Yesterday I had the pleasure of speaking to and with a group of homeschoolers (children and parents) about writing and being a writer. Afterward, in an impromptu adult circle time, we talked about homeschooling for the high school years.

This particular homeschooling group is the one we participated in for many years, so being there felt like coming home. As I listened to the concerns and questions of some of the parents whose children are nearing the teen years, I also remembered many of the same feelings of uncertainty from that time.

866860_unknown_pathHow does one homeschool for high school? That was the main question. The hard part about the question is that there isn’t an answer. We homeschooled for high school by doing what we’d always done: following our son’s lead, allowing for plenty of unstructured time (more than you might imagine), being willing to stitch together a crazy quilt of outside activities, including some online and classroom classes, but always with our son’s input or instigation. No year or month or week was exactly like any other.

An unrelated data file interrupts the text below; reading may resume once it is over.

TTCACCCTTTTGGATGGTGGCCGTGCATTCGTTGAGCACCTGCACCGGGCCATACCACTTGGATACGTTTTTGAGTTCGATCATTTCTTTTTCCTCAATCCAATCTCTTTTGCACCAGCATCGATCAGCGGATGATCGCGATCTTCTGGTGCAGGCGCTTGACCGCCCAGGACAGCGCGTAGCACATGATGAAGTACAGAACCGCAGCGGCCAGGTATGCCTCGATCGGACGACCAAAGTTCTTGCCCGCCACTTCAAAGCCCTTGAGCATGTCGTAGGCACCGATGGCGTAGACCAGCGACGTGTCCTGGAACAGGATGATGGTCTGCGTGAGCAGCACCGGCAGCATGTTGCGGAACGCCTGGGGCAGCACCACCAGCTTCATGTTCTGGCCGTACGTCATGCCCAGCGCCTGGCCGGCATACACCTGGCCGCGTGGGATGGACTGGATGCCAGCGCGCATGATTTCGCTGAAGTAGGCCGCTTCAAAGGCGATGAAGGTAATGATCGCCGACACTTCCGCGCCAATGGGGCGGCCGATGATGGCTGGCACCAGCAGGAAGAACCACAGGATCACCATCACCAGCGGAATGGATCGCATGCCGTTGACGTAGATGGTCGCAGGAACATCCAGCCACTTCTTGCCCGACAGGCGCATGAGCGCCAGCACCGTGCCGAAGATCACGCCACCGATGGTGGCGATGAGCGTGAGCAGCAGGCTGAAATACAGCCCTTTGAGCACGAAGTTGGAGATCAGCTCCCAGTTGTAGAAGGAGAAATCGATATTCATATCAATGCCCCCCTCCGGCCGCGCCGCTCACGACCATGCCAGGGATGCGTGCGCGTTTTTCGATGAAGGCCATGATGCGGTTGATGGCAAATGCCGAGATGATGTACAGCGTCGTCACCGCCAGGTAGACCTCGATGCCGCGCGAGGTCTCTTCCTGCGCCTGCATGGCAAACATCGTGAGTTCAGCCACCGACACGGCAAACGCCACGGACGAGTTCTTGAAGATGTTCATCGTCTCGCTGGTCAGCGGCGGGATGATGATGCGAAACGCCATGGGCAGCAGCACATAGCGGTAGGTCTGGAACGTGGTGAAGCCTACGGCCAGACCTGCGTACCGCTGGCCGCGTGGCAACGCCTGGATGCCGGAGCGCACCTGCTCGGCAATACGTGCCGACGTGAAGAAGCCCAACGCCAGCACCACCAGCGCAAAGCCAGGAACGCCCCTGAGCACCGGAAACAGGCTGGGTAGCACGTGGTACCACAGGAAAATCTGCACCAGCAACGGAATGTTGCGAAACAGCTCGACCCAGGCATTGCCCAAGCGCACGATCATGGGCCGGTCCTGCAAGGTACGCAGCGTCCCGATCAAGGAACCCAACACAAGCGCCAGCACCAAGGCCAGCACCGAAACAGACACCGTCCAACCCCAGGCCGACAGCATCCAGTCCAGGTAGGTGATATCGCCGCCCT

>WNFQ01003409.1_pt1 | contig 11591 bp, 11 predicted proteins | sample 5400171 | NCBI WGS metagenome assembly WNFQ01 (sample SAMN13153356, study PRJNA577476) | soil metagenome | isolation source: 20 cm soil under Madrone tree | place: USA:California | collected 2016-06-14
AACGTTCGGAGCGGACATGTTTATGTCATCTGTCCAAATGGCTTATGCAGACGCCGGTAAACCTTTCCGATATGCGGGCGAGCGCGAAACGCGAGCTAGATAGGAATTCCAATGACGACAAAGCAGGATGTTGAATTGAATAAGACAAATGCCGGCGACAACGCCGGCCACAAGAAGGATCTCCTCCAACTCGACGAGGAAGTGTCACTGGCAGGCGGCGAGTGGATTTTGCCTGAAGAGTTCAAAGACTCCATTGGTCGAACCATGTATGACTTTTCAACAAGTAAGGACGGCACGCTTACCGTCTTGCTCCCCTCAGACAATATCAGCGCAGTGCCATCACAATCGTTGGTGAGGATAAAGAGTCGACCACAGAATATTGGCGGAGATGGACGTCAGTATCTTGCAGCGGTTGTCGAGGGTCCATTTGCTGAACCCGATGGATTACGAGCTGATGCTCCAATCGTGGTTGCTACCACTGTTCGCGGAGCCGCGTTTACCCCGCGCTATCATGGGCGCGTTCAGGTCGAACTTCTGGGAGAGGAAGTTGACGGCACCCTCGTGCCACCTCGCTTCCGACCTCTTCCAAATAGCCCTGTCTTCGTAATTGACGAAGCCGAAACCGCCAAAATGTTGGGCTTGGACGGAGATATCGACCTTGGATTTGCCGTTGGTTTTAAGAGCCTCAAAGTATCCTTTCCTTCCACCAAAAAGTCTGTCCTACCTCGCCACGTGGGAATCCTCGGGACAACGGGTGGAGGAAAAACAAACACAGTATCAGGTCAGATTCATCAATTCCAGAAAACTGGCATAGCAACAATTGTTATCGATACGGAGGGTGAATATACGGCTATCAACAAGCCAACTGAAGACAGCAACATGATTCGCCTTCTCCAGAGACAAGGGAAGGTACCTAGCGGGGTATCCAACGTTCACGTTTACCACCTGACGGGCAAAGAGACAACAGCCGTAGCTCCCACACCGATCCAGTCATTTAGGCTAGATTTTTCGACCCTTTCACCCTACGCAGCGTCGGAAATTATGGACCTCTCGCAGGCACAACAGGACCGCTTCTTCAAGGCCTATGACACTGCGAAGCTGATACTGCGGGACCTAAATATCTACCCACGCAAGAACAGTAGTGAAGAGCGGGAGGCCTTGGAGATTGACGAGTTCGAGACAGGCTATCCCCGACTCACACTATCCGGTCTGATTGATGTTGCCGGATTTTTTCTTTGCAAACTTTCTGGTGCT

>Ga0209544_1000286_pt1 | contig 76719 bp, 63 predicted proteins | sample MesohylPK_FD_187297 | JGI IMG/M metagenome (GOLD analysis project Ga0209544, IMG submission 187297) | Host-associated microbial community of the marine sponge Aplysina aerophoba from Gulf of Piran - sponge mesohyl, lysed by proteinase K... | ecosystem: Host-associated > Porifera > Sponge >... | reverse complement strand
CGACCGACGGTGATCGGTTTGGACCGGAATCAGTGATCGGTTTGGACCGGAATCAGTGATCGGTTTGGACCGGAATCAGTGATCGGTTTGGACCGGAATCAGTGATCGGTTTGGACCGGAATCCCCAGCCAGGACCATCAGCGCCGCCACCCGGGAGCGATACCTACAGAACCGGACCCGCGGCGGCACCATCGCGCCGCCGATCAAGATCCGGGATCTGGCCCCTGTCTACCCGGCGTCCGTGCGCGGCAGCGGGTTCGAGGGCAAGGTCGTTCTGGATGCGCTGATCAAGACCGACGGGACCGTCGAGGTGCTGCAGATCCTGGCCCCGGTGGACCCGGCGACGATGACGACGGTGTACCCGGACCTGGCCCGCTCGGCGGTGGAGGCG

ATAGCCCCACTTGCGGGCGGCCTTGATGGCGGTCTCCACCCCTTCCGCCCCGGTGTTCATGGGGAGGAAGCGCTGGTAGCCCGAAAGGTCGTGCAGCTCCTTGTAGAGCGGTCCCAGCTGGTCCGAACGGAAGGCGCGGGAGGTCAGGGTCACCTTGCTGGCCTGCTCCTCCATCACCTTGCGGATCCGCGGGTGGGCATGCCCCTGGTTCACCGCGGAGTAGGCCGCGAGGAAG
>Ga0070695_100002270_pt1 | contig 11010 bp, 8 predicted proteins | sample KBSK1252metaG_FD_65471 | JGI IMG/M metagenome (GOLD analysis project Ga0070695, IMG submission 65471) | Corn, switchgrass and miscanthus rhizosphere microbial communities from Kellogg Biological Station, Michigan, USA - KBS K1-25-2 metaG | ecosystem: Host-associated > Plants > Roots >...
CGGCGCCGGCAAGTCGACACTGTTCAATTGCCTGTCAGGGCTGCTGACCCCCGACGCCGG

It’s an approach that was often messy. On paper or screen, it sounds much more “together” and planned than it actually was. It required at its core a trust in the process of learning. It worked for us in part because I am personally one of those Myers-Briggs “P” types, comfortable with more uncertainty than most, and in part because, whatever our worries about our son’s academic future, we saw every day how well homeschooling fit his learning needs and his personality. Different parents, different children, different educational goals, different priorities—all would require a different approach, a unique approach. The hard part, I found, was not in the actually homeschooling, but in making decisions based on one’s own child and family and having the trust and courage to tune out the critics, both real and imagined.

The answer to “How does one homeschool for high school” is neither multiple choice nor essay. It is choose your own adventure.

Anyone already homeschooling or thinking of homeschooling will want to be sure to read Rebecca McMillan’s “Unschooling and the Benefits of Unstructured Time – Part I” as well as the other posts from the Unschooling Blog Hop (sponsored by Gifted Homeschoolers Forum).